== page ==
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Staten Island Hospitals Barely Miss Making the List of Hospitals Penalized by Medicare

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SI Hospitals Barely Miss the Medicare Penalized List

SI Hospitals Miss Making the List of Penalized Hospitals

Staten Island’s two hospitals narrowly missed making the list of the New York hospitals being penalized by Medicare for having high rates of patient infections, complications and other injuries.

Staten Island University Hospital (SIUH), which has sites in Ocean Breeze and Prince’s Bay, and Richmond University Medical Center (RUMC), West Brighton, escaped the penalties facing 17 other New York hospitals, barely scoring above the cutoff rating to avoid federal Medicare payment cuts, according to a new federal government report viewed by

SIUH got an overall hospital-acquired conditions (HAC) score of 6.75. The facility scored a 10 in the category of serious complications. RUMC had an overall HAC score of 6.07, and scored a 9 in the category of serious complications. Kings County Hospital and Brookdale Medical Center, both in Brooklyn, had the worst scores, with nearly 10 out of ten, reported.

More than 700 hospitals – one out of every seven hospitals in the country – will have their Medicare payments cut by 1 percent over the fiscal year that began October 1 and continues through September 2015. Under the health law, Medicare determines the reductions for the quarter of hospitals that earn the highest rates of HACs.  Conditions that fall under the heading of “HACs” include infections from catheters, blood clots, bed sores and other complications that are considered avoidable, according to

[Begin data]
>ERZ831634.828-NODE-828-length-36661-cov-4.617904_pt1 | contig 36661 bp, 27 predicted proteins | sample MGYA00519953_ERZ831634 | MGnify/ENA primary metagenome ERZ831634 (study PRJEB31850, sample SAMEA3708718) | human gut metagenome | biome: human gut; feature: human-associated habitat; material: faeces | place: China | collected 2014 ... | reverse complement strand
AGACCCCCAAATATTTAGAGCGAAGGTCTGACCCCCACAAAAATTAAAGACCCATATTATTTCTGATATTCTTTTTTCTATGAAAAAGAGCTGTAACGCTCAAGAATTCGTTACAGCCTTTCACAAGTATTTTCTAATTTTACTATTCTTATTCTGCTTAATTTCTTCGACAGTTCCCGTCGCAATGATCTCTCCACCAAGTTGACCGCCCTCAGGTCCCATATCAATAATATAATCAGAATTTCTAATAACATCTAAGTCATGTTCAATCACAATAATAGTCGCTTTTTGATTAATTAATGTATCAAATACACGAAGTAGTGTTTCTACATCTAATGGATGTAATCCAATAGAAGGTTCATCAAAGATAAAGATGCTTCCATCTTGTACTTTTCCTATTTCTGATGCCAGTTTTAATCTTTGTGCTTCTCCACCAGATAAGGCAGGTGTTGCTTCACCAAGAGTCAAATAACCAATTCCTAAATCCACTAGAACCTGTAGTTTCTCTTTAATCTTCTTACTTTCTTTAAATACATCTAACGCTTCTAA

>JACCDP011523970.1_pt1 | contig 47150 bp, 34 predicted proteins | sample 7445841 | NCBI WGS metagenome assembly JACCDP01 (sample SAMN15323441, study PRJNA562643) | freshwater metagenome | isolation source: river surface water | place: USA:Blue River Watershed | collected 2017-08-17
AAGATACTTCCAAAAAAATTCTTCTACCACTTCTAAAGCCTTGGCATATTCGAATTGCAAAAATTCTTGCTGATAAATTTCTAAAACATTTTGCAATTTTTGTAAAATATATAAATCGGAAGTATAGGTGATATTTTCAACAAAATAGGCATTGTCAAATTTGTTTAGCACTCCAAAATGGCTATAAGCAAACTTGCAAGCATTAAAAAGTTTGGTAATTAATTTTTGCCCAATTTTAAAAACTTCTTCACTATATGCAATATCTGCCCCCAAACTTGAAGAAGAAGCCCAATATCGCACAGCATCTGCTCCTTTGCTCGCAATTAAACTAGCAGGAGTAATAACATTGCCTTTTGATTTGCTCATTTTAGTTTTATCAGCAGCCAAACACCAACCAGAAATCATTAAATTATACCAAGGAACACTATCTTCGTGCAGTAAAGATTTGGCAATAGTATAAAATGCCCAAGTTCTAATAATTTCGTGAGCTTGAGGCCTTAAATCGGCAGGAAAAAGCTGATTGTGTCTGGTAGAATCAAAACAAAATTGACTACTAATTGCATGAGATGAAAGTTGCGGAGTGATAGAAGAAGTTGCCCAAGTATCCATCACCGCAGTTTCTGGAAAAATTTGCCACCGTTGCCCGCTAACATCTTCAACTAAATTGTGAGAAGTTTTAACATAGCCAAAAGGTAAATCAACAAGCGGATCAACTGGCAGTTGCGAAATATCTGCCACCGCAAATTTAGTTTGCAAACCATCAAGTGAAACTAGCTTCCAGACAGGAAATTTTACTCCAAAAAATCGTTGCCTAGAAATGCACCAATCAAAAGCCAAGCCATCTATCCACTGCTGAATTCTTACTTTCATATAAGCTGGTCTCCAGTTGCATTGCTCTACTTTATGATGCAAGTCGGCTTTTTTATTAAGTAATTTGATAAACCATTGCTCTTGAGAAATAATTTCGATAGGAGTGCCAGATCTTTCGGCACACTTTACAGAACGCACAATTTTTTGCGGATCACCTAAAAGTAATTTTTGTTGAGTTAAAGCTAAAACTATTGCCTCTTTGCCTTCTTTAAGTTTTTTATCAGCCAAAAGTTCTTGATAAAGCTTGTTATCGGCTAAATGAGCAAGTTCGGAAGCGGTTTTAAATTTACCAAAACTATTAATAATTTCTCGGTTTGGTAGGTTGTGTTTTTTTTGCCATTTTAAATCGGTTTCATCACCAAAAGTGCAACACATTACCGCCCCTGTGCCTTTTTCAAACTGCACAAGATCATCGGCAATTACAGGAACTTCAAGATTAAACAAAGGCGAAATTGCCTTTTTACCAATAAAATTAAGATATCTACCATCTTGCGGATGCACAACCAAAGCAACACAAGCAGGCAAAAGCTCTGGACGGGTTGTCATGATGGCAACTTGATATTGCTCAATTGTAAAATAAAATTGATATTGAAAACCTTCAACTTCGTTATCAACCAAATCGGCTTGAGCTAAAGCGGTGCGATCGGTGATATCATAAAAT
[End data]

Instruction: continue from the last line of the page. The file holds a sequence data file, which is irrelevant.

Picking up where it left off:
Medicare judges hospitals on the frequency of central-line bloodstream infections caused by tubes used to pump fluids or medicines through the veins, infections from catheters placed in bladders to remove urine, and rates of eight kinds of serious complications that occurred in hospitals, including collapsed lungs, surgical tears, reopened wounds and broken hips. Medicare tallies the numbers and assigns each hospital a score based on a 10-point scale. Hospitals in the top quarter, with a total score above 7, are penalized, reported.

“Hospital infection is one of the largest killers in the United States and they’re almost all preventable through proper hygiene and rigorous adherence to procedures, so of course hospitals should be penalized when their infection rates are high,” patient advocate and former New York Lt. Gov. Betsy McCaughey told the New York Post. disclaimer: This article: Staten Island Hospitals Barely Miss Making the List of Hospitals Penalized by Medicare was posted on Wednesday, January 7th, 2015 at 3:34 pm at and is filed under Medical Malpractice Lawsuits.

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